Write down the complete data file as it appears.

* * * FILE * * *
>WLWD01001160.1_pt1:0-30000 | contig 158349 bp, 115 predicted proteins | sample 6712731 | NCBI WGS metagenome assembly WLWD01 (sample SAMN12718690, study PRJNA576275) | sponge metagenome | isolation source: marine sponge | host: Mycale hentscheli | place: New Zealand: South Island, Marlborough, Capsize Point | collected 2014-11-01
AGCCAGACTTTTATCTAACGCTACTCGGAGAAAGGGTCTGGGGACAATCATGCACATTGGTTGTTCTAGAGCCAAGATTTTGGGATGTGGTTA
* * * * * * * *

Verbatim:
>WLWD01001160.1_pt1:0-30000 | contig 158349 bp, 115 predicted proteins | sample 6712731 | NCBI WGS metagenome assembly WLWD01 (sample SAMN12718690, study PRJNA576275) | sponge metagenome | isolation source: marine sponge | host: Mycale hentscheli | place: New Zealand: South Island, Marlborough, Capsize Point | collected 2014-11-01
AGCCAGACTTTTATCTAACGCTACTCGGAGAAAGGGTCTGGGGACAATCATGCACATTGGTTGTTCTAGAGCCAAGATTTTGGGATGTGGTTA